There are many, many posts on the iPad already. I was quite surprised about the intensity of the debate of its merits, or lack thereof. I've had my iPad for about 5 months now, and I love it. I preordered it and got it on April 30. Since then it has subtly become part of my daily routine. Here is a list of my uses for it, ordered from most frequent to less frequent: Reading books iBooks GoodReader Bible E-mail Looking at RSS feeds Watching movies Games I thought it would be interesting to put together a "collage" of interesting blog posts about the iPad. Here is an analysis of the fact that the iPad is considered to be nothing new. Its critics seize this as a point of weakness but in reality it is probably a point of strength: Instead of praising the iPad, critics express their disappointment, because they expected more. They expected a genre buster. They expected something they’d never seen before, something beyond their imagination. Something revolutionary.

Converting string to unique integer in perl

I'm writing some perl code for a project I'm working on. One of my needs is to convert a string into a 32-bit integer. The catch is that the conversion must be deterministic (i.e. a hash function). I looked at using CRC32 but the resulting integer wasn't always the same each time. I looked at using MD5, but MD5 produces a very long hex string that will overflow a 32-bit integer. I decided to do something a bit weird; because a 32 bit integer has up to 4,294,967,295 values (signed), I could take the first 8 characters in the MD5 value and then convert any of the letters to a corresponding number. So the function looks like this in perl: sub convert_string # Function to convert string into a unique 32-bit integer { my ($str) = @_; my $md5str = md5_hex($str); my $md5strsub = substr $md5str, 0, 8; $md5strsub =~ tr/a-f/1-6/; return $md5strsub; }

Relevance of "Social Studies" as a college major to product management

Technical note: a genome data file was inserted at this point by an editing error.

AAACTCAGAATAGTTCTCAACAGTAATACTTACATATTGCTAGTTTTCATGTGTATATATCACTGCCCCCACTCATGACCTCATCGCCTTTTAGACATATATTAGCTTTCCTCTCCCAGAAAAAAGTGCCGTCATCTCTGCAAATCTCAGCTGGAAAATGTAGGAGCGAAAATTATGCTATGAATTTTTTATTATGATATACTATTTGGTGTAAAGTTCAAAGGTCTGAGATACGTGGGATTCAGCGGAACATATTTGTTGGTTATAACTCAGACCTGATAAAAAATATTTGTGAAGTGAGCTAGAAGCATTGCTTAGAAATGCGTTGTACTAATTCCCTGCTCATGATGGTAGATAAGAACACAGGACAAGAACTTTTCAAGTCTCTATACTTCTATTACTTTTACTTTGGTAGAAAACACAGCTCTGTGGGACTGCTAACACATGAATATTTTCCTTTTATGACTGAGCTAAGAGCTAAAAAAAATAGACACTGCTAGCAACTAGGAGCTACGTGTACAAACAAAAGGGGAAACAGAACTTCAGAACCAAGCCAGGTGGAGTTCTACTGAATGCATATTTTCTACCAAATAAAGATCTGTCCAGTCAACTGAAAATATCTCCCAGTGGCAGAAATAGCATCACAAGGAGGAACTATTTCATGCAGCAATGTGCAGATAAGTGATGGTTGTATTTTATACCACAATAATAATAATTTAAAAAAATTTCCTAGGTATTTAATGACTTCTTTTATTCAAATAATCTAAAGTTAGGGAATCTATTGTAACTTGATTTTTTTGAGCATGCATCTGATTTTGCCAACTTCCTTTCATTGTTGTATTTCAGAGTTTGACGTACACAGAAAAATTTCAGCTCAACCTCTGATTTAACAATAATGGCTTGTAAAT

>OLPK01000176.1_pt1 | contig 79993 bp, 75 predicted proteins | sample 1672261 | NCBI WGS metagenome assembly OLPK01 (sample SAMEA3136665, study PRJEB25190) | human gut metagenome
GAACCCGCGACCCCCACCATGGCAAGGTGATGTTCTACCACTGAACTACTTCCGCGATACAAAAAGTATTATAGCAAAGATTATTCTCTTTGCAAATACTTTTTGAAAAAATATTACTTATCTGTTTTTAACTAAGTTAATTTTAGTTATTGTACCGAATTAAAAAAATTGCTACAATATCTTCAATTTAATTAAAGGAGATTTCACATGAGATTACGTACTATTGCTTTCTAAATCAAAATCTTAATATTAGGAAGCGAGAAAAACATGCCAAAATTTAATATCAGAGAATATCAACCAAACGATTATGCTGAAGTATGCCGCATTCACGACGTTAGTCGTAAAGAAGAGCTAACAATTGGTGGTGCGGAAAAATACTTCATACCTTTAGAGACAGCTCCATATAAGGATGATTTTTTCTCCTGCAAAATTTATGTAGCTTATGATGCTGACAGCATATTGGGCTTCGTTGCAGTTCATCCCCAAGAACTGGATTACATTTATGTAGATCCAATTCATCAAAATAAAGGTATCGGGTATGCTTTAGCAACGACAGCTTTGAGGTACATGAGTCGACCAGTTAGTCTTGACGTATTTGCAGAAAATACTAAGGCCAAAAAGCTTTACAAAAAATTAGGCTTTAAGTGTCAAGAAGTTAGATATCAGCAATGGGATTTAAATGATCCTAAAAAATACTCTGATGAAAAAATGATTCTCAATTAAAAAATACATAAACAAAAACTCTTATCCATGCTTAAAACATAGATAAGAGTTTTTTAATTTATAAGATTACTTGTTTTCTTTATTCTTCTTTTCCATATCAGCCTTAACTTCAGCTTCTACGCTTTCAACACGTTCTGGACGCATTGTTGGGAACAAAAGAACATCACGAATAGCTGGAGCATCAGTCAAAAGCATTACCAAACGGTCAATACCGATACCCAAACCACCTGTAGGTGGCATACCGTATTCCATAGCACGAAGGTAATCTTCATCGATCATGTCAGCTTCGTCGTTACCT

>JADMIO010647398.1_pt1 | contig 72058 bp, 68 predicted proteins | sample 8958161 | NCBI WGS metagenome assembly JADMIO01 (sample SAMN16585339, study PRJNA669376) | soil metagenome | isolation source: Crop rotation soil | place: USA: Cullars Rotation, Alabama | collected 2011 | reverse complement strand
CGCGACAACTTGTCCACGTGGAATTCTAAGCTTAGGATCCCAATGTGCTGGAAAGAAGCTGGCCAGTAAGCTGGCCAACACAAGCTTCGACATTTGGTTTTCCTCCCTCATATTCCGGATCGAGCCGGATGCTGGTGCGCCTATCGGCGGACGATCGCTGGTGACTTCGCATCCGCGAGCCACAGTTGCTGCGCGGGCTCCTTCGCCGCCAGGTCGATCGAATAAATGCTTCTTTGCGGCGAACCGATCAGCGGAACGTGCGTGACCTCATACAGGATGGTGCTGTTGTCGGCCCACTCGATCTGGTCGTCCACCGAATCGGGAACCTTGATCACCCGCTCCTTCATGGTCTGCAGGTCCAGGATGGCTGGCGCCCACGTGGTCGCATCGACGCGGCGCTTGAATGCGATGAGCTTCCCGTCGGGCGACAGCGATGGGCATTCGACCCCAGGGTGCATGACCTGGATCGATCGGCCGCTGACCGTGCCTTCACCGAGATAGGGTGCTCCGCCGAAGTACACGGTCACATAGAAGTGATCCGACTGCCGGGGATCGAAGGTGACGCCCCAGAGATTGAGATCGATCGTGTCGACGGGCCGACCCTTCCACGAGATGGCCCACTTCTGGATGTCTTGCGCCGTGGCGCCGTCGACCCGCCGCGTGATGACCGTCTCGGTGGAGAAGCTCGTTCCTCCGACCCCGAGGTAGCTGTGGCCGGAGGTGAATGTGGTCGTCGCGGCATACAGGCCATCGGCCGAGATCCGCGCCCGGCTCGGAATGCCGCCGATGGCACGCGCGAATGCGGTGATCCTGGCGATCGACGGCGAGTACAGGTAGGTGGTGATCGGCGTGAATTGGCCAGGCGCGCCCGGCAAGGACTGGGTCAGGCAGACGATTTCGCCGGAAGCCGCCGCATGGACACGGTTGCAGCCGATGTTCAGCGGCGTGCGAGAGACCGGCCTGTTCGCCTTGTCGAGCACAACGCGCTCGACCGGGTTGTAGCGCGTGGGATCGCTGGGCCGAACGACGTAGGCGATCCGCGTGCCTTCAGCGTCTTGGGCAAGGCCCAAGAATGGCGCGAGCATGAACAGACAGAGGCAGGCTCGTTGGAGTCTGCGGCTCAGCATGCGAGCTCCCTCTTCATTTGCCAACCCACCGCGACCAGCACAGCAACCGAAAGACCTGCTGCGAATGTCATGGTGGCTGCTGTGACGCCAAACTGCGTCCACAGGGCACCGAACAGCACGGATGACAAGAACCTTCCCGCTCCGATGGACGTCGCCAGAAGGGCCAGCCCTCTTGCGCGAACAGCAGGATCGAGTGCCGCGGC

Whenever people ask me what I majored in at college, I always hesitate a bit before answering. The real answer is  Social Studies , though I typically don't give this answer anymore. People would either give me a puzzled look or a snide comment, such as "Oh, I took that in 5th grade." So I started answering that I majored in sociology. Not many people really know what sociology is either, but at least it doesn't sound like a 5th grade subject. Here's a good explanation  of what the Social Studies program is about: Social Studies is a unique program of study at Harvard College. ...It reflects the belief that the study of the social world requires an integration of the disciplines of history and political science, sociology and economics, anthropology and philosophy. Concerned with the fragmentation caused by increasing disciplinary specialization, the faculty and students of Social Studies seek an integrated approach to the study of social phenomena that synthes

Measuring memory per Unix process

Wow, it's been a long time since I've written anything here. Since my last blog post, I've been taking two classes (in two very different topics), along with the other daily responsibilities of working, raising two children, etc. For a work-related requirement, I had to figure out how to measure memory consumed by a specific Unix/Linux process. This is more difficult than it may seem. For one thing, apparently the memory statistics given by Linux are meaningless. This is mainly because the ps command (and the VSZ metric specifically) only lists the size of the address space referenced by a process, not the actual memory size itself. This page suggests the use of smaps, where /proc/$pid/smaps provides the actual amount of memory used by a process. Because the output of smaps is pretty lengthy, Someone wrote a python script called to make the output more understandable. The main issue is that smaps only exists in Linux, and I had a requirement to measu